Posted to Web: October 02, 2014Publication Date: August 22, 2014

Joint SNAP and Medicaid/CHIP Program Eligibility and Participation in 2011 (Research Report)
Laura Wheaton, Victoria Lynch, Pamela J. Loprest, Erika Huber

More than one-third of all children were eligible for both Supplemental Nutrition Assistance Program (SNAP) and Medicaid/Children’s Health Insurance Program (CHIP) benefits in 2011, the most recent year of data available. Far fewer adults were jointly eligible. Reasons for the difference include children’s high poverty rates and state eligibility policies. However, joint participation rates (the percent of eligibles receiving benefits) suggest that many eligibles were not participating. In four out of five of states with available data, less than three-quarters of those jointly eligible (adults and children) were receiving both benefits. Efforts to streamline and integrate application systems have the potential to improve program reach to families in need.

Posted to Web: September 29, 2014Publication Date: September 29, 2014

Disability and Care Needs Among Older Americans (Article)
Vicki Freedman, Brenda Spillman

Estimates from the new National Health and Aging Trends Study indicate that nearly half of Medicare enrollees age 65 or older had difficulty or received help in the last month with daily activities in 2011. Of those receiving help, 10% were in a nursing homes, 15% were in alternative supportive care settings, and the rest lived in the community (75%). Persons with low incomes were a disproportionate share of those receiving help with at least 3 self-care or mobility activities in settings other than nursing homes. Informal care, primarily from family members, was substantial—164 hours monthly for older persons receiving help in the community and 50 for those in alternative supportive settings. Adverse consequences related to unmet need affected nearly a third of persons with difficulty or help in all settings other than nursing homes and nearly twice that proportion of persons receiving paid help in the community. Results suggest that policies to improve services and supports and reduce unmet need could benefit both older adults and those who care for them.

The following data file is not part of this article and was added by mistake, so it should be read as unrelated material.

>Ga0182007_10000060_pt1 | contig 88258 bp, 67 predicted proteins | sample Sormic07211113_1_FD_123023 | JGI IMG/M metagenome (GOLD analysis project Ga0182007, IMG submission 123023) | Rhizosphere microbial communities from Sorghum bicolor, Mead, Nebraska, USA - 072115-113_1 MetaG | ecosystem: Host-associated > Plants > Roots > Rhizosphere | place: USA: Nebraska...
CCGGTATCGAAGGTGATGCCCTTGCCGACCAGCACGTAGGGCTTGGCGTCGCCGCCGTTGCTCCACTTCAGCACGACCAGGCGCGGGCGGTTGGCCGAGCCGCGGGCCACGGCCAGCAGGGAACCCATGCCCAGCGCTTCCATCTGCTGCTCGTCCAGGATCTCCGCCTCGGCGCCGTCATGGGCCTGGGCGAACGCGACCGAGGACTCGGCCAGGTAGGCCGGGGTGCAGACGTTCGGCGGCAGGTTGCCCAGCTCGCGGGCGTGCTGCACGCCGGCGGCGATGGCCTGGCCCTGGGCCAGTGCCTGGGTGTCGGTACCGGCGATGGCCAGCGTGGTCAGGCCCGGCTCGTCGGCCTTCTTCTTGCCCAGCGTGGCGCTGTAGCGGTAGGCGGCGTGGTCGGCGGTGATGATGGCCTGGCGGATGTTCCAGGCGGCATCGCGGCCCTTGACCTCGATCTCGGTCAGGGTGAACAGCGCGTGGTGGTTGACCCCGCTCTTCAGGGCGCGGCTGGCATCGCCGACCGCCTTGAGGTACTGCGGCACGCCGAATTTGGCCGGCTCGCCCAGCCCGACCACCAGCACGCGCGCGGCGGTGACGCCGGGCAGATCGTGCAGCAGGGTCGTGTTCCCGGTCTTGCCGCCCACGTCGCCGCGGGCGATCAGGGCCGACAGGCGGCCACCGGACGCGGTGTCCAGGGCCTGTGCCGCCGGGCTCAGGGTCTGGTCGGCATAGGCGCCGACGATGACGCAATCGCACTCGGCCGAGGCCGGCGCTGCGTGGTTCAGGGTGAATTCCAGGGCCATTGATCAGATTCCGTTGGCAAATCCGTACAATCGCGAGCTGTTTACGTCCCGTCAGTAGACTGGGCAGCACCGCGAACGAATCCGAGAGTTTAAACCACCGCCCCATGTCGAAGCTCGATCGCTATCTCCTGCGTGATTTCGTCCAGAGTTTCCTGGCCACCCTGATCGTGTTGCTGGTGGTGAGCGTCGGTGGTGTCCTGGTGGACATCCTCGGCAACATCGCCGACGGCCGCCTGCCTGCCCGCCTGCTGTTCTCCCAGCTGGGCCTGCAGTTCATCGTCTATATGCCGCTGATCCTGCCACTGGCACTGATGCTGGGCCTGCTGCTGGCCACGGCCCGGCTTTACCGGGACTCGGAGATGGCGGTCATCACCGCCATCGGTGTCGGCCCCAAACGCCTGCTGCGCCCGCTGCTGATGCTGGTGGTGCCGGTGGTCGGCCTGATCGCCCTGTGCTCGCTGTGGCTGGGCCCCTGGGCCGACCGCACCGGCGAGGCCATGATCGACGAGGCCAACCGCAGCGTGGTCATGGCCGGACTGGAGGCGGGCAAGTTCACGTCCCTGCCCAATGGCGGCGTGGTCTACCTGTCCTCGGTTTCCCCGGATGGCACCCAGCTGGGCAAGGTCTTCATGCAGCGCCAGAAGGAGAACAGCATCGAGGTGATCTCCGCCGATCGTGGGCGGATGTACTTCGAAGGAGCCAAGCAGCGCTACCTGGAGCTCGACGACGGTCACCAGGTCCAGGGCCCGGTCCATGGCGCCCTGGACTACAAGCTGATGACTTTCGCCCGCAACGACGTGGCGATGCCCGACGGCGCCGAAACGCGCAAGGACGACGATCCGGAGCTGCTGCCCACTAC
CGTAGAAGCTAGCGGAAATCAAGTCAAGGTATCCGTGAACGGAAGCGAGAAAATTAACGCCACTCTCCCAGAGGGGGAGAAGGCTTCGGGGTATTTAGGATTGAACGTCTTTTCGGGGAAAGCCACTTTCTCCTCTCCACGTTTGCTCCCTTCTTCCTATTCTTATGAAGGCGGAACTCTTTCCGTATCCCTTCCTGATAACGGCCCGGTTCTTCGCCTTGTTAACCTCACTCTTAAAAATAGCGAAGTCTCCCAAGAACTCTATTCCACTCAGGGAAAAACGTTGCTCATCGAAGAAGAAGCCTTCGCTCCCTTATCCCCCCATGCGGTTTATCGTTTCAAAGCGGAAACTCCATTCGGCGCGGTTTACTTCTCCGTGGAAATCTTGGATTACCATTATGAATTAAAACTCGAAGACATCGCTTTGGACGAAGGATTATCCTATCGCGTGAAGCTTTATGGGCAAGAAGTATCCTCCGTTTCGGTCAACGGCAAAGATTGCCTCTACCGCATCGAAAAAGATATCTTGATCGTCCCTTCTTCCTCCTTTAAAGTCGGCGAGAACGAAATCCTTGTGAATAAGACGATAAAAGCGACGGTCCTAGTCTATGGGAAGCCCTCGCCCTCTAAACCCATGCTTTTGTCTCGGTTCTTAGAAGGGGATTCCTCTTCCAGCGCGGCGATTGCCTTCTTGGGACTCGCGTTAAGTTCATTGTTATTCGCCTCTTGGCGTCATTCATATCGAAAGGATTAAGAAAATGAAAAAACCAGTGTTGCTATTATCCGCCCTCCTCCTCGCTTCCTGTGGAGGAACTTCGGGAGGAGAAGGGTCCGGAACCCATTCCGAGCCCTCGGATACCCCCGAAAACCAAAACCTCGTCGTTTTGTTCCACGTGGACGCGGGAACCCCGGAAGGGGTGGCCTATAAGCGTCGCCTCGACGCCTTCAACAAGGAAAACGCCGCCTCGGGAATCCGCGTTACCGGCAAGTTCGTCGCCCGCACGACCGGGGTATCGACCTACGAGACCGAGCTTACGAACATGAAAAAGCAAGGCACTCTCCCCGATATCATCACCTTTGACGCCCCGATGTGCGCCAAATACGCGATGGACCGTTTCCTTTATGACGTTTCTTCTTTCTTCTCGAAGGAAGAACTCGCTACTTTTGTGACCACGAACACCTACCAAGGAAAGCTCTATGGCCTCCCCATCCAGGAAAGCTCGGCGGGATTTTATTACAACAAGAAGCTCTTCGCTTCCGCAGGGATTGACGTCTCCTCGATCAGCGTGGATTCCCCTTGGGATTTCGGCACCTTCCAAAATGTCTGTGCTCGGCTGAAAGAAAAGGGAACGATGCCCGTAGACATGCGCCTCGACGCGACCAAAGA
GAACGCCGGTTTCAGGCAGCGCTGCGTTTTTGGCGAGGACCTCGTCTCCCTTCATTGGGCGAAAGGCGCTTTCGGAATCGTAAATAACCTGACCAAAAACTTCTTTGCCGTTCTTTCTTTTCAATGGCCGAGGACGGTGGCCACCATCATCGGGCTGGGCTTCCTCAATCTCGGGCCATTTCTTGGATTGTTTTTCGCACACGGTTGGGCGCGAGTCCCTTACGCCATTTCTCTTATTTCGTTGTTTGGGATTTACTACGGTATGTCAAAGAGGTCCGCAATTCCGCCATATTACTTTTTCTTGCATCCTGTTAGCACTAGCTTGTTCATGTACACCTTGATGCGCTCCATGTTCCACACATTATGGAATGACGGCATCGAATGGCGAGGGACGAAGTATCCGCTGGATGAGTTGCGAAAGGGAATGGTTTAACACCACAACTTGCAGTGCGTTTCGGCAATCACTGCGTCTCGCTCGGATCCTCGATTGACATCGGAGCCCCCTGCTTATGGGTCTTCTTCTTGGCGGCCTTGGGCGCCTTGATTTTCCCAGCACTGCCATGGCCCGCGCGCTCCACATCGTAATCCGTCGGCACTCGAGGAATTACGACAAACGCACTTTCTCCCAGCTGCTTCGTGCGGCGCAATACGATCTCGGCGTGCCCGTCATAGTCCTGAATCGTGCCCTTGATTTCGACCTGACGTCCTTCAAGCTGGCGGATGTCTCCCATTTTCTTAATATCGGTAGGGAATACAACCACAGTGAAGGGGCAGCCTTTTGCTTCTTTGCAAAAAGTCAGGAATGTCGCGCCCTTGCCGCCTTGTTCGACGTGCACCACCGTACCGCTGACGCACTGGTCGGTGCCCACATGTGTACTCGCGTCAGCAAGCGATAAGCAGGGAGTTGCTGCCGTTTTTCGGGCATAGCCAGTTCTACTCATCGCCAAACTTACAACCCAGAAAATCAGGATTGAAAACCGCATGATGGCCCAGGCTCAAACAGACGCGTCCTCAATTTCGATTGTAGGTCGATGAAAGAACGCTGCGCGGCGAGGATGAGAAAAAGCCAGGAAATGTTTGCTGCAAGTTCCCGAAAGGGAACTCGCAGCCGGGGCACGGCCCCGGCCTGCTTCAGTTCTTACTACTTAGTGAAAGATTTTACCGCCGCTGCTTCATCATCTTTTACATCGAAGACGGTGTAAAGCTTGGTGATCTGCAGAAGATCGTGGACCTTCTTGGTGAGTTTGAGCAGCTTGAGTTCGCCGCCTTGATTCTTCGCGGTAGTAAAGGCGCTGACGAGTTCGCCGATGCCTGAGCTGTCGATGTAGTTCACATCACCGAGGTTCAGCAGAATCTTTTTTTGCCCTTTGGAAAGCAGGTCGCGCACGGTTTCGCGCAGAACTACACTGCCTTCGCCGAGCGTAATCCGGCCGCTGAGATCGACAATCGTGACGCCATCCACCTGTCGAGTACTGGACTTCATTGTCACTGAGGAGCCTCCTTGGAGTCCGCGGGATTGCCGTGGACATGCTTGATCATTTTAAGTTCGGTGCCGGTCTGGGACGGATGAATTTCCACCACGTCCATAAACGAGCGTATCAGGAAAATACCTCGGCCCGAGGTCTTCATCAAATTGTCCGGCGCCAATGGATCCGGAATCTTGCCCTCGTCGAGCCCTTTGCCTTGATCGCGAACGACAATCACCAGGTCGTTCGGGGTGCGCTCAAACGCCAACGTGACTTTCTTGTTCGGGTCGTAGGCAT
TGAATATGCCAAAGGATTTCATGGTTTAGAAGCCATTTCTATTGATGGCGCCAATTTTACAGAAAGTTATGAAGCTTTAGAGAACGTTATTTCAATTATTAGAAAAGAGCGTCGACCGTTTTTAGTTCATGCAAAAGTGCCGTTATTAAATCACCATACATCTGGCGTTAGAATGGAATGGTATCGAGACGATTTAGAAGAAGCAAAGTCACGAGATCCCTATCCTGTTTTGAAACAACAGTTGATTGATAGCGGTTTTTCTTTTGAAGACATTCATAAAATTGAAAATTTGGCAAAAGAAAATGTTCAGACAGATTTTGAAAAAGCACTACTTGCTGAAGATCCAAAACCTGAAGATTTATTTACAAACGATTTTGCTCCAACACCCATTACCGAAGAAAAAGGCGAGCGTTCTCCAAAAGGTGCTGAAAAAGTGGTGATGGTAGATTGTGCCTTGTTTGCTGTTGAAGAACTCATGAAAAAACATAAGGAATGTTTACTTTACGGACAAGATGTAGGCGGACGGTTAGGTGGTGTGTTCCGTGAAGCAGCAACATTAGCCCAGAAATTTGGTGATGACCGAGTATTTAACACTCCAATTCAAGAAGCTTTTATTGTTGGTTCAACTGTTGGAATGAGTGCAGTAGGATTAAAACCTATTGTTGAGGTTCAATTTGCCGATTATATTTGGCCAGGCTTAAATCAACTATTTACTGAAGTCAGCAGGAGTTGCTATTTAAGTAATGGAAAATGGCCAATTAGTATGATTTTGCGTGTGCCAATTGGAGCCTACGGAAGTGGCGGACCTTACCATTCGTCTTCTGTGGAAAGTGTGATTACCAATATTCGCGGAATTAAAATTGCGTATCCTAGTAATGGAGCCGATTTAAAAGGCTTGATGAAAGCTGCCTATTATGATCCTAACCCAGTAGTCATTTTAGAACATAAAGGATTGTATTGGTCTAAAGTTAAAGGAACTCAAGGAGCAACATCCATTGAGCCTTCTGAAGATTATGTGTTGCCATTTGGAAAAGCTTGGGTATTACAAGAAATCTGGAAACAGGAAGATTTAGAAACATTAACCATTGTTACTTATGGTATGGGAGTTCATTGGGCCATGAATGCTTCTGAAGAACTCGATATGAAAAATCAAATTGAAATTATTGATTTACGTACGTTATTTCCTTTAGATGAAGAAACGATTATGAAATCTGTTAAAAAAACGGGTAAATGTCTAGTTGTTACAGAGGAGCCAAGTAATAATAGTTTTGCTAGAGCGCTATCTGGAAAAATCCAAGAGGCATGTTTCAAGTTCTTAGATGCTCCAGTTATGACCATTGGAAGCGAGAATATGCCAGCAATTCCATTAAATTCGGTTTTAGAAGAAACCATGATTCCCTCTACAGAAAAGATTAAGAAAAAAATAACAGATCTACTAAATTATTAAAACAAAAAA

Posted to Web: September 25, 2014Publication Date: September 09, 2014

Implementation of the Affordable Care Act: Cross-Cutting Issues : Six-State Case Study on Network Adequacy (Research Report)
Sabrina Corlette, Kevin Lucia, Sandy Ahn

During the transition to new health insurance marketplaces, insurers revamped their approach to network design, and many now offer narrower provider networks. Researchers assessed network changes and efforts at regulatory oversight in six states. Researchers found that insurers made significant changes to the networks of their individual market plans. Insurers and state officials reported confusion about which plan networks included which providers, but most received few complaints about consumers' ability to obtain in-network services. While half these states have taken action to improve provider directories, it appears unlikely that states will dramatically change network standards, at least in the short-term.

Posted to Web: September 24, 2014Publication Date: September 24, 2014